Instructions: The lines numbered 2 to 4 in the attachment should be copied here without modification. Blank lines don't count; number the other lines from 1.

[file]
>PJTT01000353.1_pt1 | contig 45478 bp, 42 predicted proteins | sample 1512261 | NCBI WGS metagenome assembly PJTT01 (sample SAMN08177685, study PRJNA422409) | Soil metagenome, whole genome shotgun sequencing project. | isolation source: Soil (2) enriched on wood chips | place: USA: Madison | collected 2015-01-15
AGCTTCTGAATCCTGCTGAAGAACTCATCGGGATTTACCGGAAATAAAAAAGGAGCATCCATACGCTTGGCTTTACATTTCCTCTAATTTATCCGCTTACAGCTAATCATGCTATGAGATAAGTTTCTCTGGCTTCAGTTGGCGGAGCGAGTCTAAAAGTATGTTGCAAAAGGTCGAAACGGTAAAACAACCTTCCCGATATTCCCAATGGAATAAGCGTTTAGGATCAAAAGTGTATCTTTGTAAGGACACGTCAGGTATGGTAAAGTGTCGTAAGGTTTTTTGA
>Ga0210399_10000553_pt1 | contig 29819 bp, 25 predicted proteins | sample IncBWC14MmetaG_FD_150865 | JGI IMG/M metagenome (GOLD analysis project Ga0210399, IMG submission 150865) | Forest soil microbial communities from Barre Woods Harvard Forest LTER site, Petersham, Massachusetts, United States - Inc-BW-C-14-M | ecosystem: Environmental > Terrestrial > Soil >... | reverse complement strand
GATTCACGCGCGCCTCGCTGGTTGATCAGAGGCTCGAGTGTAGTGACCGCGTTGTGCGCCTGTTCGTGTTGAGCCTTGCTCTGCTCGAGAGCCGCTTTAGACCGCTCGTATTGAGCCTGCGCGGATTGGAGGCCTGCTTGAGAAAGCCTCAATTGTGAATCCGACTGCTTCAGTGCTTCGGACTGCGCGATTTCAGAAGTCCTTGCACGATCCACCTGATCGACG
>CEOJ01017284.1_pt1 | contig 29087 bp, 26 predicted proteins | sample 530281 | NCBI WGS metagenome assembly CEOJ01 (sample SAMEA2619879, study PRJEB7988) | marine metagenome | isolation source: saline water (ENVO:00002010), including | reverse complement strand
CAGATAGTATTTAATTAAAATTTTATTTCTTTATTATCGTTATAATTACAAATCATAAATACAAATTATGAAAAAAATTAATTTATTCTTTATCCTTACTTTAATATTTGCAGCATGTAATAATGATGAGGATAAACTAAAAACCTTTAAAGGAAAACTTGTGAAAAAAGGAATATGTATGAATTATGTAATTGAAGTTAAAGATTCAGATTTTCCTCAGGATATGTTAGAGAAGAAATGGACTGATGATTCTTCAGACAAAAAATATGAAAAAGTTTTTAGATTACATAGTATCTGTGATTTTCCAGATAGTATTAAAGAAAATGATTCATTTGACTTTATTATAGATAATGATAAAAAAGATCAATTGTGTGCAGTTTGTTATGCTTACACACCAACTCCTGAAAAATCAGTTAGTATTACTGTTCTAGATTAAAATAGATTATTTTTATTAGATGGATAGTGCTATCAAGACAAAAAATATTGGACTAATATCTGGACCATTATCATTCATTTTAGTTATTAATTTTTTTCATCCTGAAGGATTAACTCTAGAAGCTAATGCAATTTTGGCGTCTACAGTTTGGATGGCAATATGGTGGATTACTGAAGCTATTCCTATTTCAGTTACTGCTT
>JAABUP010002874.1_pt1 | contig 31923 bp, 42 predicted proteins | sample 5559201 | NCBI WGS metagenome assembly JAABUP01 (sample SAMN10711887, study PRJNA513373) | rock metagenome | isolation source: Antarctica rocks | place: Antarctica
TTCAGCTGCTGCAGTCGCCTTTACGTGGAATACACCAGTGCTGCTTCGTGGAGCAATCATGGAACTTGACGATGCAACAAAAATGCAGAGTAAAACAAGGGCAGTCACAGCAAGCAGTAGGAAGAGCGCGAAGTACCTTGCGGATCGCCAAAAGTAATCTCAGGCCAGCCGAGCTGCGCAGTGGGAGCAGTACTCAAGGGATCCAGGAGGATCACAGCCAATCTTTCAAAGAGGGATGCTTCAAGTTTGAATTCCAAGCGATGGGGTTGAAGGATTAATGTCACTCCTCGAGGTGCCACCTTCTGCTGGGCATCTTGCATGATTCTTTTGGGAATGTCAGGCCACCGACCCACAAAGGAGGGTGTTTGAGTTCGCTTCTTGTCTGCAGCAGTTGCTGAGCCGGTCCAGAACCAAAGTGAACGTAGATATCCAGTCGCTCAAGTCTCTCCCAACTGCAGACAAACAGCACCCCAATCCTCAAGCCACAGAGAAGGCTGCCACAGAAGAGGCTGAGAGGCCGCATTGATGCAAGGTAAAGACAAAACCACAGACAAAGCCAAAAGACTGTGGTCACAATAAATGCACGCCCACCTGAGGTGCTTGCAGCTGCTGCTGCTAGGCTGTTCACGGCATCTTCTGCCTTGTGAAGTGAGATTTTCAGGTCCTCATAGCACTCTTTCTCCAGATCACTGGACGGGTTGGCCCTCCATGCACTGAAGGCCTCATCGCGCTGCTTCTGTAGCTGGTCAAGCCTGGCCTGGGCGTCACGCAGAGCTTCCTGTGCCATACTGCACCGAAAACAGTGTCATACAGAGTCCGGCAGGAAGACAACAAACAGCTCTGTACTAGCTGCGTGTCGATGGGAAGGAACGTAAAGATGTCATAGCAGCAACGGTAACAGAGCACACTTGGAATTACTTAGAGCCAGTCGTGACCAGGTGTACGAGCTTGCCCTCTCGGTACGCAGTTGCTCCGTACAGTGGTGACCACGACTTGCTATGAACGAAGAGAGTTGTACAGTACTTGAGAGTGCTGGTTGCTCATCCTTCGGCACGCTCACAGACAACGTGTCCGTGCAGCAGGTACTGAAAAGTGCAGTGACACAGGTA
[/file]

AGCTTCTGAATCCTGCTGAAGAACTCATCGGGATTTACCGGAAATAAAAAAGGAGCATCCATACGCTTGGCTTTACATTTCCTCTAATTTATCCGCTTACAGCTAATCATGCTATGAGATAAGTTTCTCTGGCTTCAGTTGGCGGAGCGAGTCTAAAAGTATGTTGCAAAAGGTCGAAACGGTAAAACAACCTTCCCGATATTCCCAATGGAATAAGCGTTTAGGATCAAAAGTGTATCTTTGTAAGGACACGTCAGGTATGGTAAAGTGTCGTAAGGTTTTTTGA
>Ga0210399_10000553_pt1 | contig 29819 bp, 25 predicted proteins | sample IncBWC14MmetaG_FD_150865 | JGI IMG/M metagenome (GOLD analysis project Ga0210399, IMG submission 150865) | Forest soil microbial communities from Barre Woods Harvard Forest LTER site, Petersham, Massachusetts, United States - Inc-BW-C-14-M | ecosystem: Environmental > Terrestrial > Soil >... | reverse complement strand
GATTCACGCGCGCCTCGCTGGTTGATCAGAGGCTCGAGTGTAGTGACCGCGTTGTGCGCCTGTTCGTGTTGAGCCTTGCTCTGCTCGAGAGCCGCTTTAGACCGCTCGTATTGAGCCTGCGCGGATTGGAGGCCTGCTTGAGAAAGCCTCAATTGTGAATCCGACTGCTTCAGTGCTTCGGACTGCGCGATTTCAGAAGTCCTTGCACGATCCACCTGATCGACG